2

I'm in the process of buying a house and I will be installing a dog door because my dog can never decide if he wants to be inside or out lol.

I've done these style before where it goes through the wall but those were always against wood siding on the outside I've never in my life done anything to any house that had stucco so it's an unknown substance to my DIY skills.

Are there any extra precautions or things I need to do when cutting the hole for the door or do I need to get some specific caulk or anything when installing the door?

All the doors going to the yard are sliding glass and I know there are the inserts for them and I've used one in the past but they suck for long term and I've found punching a hole in the walls is the best way to put a dog door in a home that doesn't have a standard wood or metal door going to the yard.

3
  • Is the stucco over a wood framed wall or concrete block? That makes a big difference in how to cut.
    – RMDman
    Oct 28, 2023 at 13:26
  • It's new construction so I'm inclined to think it's over wood but I've not asked the builder specifically if it's wood or block.
    – rasmukri
    Oct 28, 2023 at 13:27
  • A block wall would be about 8 to 10 inches thick. How thick is the wall
    – RMDman
    Oct 28, 2023 at 13:30

2 Answers 2

2

Cutting a decent hole in stucco isn’t too hard. Since it's essentially rock, the best tool (in my opinion) is an angle grinder with a diamond blade. That blade will go through the metal mesh adequately. Take it slow and wear appropriate PPE. If you want to get a feel for how the stucco cuts, take a smaller square out of the area you actually want to cut as a test.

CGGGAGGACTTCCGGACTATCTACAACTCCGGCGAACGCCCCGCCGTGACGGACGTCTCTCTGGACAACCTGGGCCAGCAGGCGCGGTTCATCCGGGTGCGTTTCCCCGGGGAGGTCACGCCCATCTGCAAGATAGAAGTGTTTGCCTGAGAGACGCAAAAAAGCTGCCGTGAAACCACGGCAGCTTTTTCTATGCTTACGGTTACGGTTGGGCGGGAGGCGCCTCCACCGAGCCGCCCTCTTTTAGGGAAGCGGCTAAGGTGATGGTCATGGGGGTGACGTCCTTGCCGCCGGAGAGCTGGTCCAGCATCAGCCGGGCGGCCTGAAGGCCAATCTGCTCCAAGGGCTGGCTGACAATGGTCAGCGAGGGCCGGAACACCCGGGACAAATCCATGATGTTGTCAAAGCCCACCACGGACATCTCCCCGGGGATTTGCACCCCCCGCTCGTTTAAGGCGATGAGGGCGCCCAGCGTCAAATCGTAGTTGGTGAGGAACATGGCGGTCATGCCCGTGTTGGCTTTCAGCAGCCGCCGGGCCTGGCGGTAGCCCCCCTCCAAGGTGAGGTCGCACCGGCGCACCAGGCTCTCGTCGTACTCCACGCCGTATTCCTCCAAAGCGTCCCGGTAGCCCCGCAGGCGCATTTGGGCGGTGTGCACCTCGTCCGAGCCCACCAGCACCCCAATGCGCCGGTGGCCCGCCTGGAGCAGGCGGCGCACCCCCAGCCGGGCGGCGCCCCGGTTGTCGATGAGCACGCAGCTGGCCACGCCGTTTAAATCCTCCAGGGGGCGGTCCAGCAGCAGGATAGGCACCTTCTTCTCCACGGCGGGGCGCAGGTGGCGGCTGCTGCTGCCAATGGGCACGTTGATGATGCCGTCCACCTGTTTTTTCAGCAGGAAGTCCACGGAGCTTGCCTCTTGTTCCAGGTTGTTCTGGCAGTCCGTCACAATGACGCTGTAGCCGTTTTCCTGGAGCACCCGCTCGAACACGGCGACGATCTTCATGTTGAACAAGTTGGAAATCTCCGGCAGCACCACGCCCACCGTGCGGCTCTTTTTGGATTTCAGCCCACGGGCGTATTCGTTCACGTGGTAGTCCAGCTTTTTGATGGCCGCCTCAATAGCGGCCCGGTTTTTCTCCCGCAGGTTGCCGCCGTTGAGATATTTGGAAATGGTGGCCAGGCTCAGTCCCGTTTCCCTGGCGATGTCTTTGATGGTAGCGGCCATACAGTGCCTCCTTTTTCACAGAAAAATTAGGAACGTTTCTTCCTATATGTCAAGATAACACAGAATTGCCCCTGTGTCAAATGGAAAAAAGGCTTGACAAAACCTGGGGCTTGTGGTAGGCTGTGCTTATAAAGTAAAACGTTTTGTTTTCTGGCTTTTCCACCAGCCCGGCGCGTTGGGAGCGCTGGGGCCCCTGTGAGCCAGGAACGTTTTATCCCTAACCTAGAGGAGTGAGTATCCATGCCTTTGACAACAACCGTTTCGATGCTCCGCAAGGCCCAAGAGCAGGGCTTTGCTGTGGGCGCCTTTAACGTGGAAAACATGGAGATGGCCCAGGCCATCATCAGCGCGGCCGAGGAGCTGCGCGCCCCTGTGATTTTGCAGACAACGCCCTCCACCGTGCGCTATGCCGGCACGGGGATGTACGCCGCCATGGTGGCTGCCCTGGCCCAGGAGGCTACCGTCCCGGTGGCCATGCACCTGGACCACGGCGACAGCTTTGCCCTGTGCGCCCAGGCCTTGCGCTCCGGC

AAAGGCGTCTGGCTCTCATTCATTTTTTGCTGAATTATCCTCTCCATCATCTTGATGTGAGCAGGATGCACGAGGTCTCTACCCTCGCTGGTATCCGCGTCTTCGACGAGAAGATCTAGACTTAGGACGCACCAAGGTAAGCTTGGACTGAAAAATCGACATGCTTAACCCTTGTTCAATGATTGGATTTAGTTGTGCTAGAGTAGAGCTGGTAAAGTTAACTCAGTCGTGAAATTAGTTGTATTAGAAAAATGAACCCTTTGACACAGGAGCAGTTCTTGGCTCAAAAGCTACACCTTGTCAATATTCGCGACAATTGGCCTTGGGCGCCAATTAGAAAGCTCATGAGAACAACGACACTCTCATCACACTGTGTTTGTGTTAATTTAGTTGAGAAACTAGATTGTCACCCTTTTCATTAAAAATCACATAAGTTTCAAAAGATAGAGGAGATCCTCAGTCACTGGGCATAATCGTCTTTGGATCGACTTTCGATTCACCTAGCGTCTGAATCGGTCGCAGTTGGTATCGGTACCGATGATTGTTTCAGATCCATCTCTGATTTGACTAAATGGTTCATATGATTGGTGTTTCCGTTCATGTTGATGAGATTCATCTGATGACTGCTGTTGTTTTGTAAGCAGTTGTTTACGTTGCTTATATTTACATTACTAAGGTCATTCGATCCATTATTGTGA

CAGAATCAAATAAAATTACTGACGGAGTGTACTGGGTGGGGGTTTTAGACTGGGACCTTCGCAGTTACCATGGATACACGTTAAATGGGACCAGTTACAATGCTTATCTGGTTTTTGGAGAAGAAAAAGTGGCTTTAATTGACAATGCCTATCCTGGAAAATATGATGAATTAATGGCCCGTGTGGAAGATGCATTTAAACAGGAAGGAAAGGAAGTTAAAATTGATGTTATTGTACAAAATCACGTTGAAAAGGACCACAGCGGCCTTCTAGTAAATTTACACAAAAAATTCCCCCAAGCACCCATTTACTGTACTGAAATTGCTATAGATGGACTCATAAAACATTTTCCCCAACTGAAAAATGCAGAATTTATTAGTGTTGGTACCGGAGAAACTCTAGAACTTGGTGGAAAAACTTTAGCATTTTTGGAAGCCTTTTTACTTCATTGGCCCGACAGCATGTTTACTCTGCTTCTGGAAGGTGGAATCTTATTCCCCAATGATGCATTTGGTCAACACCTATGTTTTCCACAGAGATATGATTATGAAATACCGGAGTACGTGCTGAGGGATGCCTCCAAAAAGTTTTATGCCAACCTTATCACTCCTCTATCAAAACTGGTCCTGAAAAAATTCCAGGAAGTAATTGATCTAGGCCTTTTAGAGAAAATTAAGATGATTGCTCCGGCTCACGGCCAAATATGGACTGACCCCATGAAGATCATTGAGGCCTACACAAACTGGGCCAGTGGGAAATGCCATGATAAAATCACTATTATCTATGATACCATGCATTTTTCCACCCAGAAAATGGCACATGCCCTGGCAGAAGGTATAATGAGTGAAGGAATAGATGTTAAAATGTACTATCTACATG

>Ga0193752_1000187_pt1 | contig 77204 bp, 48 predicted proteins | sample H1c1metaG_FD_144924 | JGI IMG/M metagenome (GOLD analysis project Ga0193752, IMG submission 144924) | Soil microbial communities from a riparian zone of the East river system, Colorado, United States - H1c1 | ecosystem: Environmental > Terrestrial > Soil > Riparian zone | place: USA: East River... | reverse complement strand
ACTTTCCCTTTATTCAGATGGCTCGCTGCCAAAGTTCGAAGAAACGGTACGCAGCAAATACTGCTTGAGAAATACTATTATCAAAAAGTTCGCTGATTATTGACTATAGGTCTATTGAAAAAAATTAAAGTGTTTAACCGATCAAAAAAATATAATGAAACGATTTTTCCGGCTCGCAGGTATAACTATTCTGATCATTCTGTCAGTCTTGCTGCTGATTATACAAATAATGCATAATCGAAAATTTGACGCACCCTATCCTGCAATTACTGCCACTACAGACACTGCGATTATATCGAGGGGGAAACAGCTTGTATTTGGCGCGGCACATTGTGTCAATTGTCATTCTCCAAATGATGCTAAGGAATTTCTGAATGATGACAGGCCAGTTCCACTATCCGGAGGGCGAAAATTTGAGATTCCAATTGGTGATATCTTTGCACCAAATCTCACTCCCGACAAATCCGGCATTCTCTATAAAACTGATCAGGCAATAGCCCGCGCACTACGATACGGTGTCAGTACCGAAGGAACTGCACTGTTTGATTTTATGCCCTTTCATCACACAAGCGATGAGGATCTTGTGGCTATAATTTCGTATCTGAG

Some of the pet doors I’ve installed have had really tight tolerances… try to find one that has a good-sized flange overlapping the cut.

Worst case, a little bit of stucco patch will clean up any chipping.

A paintable exterior caulk like dynaflex 230 would work well.

Suggest you open a small hole on the inside first, just to be sure there’s no electrical/plumbing or surprising framing in the way.

One last edit... if you're moved to drill locating holes for the corners from the inside (which makes sense, right, you know exactly where the framing is), then don't do it. This is a 1/4" hole from the inside as viewed from the outside.

stucco mayhem

0

I've cut holes in plaster & lath walls for electrical boxes, etc. and I would presume that it's similar, though I'd think stucco would be easier on some counts, more difficult on others.

When you're cutting the stucco, the outer surface will likely crumble. Make sure you cut from the outside first to ensure a clean cut in the stucco without it crumbling. I would use an oscillating cutter with either a blade specifically designed for stucco (I'm sure they make 'em - they make blades for every other specialty purpose) or a fine-tooth metal cutting blade, or, perhaps, a grout cutting blade. Make a nice, neat cut through the outer layer of stucco to ensure you get a clean brake.

Once through the outer layer, you're going to hit the metal lath holding the stucco to the wall. If you're not using a metal blade already, you'll probably want to switch to one now. Cut through the lath, and continue through whatever layers of stucco are between it and the house sheathing (plywood or OSB, possibly solid wood if the house is old).

Once through the stucco, I'd pry the chunk to be removed out of the way, then I'd probably switch to a Sawzall™ type saw to cut through the wood as you would for any other cut.

When installing apply a good bead of caulk (whatever thickness necessary to ensure a good seal) between the door frame and the wall and you should be fine.

Your Answer

By clicking “Post Your Answer”, you agree to our terms of service and acknowledge you have read our privacy policy.

Not the answer you're looking for? Browse other questions tagged or ask your own question.